The topic of change isn’t complete without a discussion about how to help move the change process forward. This begins with our mindset surrounding change: If we believe that our traits and abilities are continuously developing and can change, we are more likely to view a change in our lives as a positive thing, a challenge we can meet. If, however, we believe we are unable to change the way we think or believe, we may experience change as a threat. The status quo may feel safe. Venturing outside of it brings a towering fear of the unknown. This mindset that views change as a threat is what researchers call a “fixed” mindset. If your mindset is fixed, instead of actively participating in new seasons of growth, our threat response will lead us to shut down, fight back, run away or freeze. The season of change will usually continue on, and we will either move toward accepting it or continue to fight it, kicking and screaming but not gaining any traction.

Change can be difficult, but when we have made peace with the reality of its inevitability, we can begin to help support those in our lives who are in the process of making changes in their lives. Out of the 6 stages of change (pre-contemplation, contemplation, preparation, action, maintenance and relapse), the contemplation stage can be most difficult for family members and friends to know how to handle. This is the stage when an individual is considering change, but they haven’t yet made the decision to embrace a change in their lives or plan for one. It is in this stage that a therapeutic technique called motivational interviewing is helpful.

How do we identify if we should use motivational interviewing? As a family member or friend (or even in consideration of our own internal change goals), it’s important for us to be a “treasure hunter” to identify and pull out “change talk” in conversation.  What is change talk?  Look for phrases like “I want to but…” “I can’t keep going like this…”  “I’m beginning to wonder if…”. “I wish things were…”.  We can adequately continue the conversation toward change by listening for these key indicators that a change is on the horizon, highlighting them, then strengthening that resolve through encouragement and faith.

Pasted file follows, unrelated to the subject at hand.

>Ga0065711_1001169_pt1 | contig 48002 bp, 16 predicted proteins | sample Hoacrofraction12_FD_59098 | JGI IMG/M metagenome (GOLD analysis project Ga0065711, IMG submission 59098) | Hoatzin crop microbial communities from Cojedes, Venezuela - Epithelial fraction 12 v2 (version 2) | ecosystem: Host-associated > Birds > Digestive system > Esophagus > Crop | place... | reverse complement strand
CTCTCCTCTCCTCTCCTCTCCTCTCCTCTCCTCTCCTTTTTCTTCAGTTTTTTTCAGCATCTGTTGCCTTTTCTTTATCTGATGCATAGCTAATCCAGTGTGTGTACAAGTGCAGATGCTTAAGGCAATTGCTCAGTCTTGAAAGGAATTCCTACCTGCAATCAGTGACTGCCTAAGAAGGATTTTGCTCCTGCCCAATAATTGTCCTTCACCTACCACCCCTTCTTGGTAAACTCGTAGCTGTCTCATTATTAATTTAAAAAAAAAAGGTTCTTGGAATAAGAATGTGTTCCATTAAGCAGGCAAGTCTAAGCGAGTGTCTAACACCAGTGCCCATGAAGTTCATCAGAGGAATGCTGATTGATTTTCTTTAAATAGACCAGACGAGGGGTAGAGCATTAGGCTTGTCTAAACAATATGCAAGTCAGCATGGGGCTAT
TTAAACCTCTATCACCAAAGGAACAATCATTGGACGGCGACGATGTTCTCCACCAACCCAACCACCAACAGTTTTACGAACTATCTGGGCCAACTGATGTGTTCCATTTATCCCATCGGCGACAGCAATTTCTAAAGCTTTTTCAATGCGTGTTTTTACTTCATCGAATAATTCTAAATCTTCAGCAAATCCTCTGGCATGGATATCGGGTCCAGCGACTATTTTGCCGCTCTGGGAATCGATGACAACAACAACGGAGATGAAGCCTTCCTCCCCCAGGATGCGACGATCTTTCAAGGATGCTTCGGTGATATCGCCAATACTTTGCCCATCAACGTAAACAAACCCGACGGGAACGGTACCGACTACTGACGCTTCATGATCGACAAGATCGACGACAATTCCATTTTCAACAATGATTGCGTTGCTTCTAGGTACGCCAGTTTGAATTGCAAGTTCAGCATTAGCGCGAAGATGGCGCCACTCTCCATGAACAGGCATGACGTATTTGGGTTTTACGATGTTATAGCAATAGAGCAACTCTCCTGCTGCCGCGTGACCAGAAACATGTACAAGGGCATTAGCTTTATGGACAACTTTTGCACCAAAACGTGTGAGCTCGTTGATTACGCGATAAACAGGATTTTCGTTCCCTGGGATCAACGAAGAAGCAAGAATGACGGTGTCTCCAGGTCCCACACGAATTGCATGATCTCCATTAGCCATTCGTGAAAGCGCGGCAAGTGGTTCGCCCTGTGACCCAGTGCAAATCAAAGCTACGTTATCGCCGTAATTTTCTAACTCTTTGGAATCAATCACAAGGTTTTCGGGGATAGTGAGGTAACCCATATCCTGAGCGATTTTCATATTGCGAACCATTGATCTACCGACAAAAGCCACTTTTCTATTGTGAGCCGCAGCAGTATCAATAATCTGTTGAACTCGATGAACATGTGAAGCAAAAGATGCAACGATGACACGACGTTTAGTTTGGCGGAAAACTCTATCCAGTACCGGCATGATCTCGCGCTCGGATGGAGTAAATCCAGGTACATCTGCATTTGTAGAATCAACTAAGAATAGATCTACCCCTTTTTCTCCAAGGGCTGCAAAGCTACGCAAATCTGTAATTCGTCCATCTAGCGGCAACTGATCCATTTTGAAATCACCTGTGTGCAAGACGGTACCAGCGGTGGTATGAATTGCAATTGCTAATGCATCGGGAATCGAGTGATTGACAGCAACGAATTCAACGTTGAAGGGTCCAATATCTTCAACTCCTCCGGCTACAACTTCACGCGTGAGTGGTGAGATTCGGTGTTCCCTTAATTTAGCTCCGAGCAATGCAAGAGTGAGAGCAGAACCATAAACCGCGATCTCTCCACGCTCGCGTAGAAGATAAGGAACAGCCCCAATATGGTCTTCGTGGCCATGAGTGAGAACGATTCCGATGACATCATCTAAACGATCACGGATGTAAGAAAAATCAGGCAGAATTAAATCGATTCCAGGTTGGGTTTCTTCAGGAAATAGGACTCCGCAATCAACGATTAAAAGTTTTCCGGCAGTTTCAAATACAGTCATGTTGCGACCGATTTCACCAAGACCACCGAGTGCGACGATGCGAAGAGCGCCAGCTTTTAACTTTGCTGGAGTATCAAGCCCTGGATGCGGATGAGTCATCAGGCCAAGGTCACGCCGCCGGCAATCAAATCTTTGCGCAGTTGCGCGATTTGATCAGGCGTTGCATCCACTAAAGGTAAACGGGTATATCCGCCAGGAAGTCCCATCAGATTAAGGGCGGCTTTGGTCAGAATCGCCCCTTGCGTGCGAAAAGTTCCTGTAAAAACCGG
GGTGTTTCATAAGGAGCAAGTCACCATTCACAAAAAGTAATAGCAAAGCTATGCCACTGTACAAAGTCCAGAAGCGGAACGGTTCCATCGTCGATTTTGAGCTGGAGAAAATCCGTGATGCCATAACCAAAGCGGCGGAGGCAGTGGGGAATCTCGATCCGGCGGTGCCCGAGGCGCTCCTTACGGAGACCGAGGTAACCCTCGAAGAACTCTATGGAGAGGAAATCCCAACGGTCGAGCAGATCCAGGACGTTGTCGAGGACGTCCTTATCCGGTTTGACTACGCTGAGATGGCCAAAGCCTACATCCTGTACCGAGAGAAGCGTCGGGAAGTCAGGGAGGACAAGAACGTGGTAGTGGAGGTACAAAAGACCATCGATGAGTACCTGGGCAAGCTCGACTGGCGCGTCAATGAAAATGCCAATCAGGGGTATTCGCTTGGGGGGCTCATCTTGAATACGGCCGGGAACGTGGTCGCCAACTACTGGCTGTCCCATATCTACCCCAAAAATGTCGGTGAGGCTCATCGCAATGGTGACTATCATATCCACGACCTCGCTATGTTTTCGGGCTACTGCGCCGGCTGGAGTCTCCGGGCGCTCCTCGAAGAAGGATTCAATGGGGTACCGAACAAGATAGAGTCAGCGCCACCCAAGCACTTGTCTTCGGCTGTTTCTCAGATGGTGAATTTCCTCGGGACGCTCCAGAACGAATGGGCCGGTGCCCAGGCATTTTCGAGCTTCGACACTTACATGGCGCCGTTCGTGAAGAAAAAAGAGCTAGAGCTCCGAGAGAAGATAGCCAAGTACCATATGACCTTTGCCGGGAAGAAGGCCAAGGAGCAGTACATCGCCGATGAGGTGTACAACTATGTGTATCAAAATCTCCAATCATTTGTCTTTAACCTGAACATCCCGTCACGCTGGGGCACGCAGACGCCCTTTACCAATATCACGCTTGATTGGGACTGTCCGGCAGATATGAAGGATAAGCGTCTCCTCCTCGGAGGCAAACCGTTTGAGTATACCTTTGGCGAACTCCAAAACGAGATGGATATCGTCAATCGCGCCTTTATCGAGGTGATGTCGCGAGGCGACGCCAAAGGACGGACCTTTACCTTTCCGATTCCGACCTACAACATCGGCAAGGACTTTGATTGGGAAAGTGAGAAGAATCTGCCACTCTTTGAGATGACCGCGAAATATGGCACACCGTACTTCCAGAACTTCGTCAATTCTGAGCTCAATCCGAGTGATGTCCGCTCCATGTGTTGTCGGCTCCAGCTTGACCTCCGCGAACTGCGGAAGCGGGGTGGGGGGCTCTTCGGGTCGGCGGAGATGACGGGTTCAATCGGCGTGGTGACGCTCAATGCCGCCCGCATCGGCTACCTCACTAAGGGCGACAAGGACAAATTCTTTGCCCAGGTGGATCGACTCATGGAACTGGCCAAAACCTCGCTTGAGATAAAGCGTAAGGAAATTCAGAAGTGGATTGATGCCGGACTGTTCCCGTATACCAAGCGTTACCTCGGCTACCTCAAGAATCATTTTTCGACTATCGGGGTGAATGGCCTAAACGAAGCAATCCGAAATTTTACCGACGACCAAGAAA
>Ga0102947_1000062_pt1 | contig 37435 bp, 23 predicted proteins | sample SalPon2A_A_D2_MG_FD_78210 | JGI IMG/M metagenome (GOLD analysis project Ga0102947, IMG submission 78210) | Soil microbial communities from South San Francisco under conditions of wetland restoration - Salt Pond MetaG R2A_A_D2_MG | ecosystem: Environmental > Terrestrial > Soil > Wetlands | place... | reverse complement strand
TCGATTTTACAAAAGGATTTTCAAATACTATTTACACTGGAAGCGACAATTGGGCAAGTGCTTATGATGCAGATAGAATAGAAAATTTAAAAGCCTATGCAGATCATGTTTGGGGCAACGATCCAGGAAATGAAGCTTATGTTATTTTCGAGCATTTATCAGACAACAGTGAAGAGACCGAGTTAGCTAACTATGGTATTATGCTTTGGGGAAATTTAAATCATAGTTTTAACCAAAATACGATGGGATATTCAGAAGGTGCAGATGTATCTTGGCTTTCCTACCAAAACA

Motivational interviewing, in it’s truest form, is not about forcing someone to change how we want them to change, but rather helping them change toward what they truly desire in their lives. 

“People are generally better persuaded by the reasons which they have themselves discovered than by those which have come into the mind of others” -Blaise pascal, 1660

The phrase itself, “motivational interviewing” reminds us that we aren’t lecturing our loved ones, but rather seeking to ask the right questions. We aren’t telling them what they should or shouldn’t do, rather we are pulling out what motivation is already present and expanding upon it.  We aren’t talking AT someone, we’re talking WITH them to help them identify their motivations for change.  

In this case, it’s important to try and build upon “change talk”.  How do we do that?  We reflect what is already being said and we expand upon it.  “You’ve mentioned that it’s hard for you to keep going like this, tell me what’s the hardest thing about it.”  Or “You wish things were different.  If they were different, what would they be like?” This is how we help people verbalize what’s often unspoken and undiscovered.  It’s courageous to even consider something different for one’s life… so let’s be careful not to trample on people’s vulnerability by immediately rushing them with our opinions of what they need to do differently. Stepping back to understand their motivation first creates lasting change because the change is in line with the person’s internal motivation.

I want to, but…”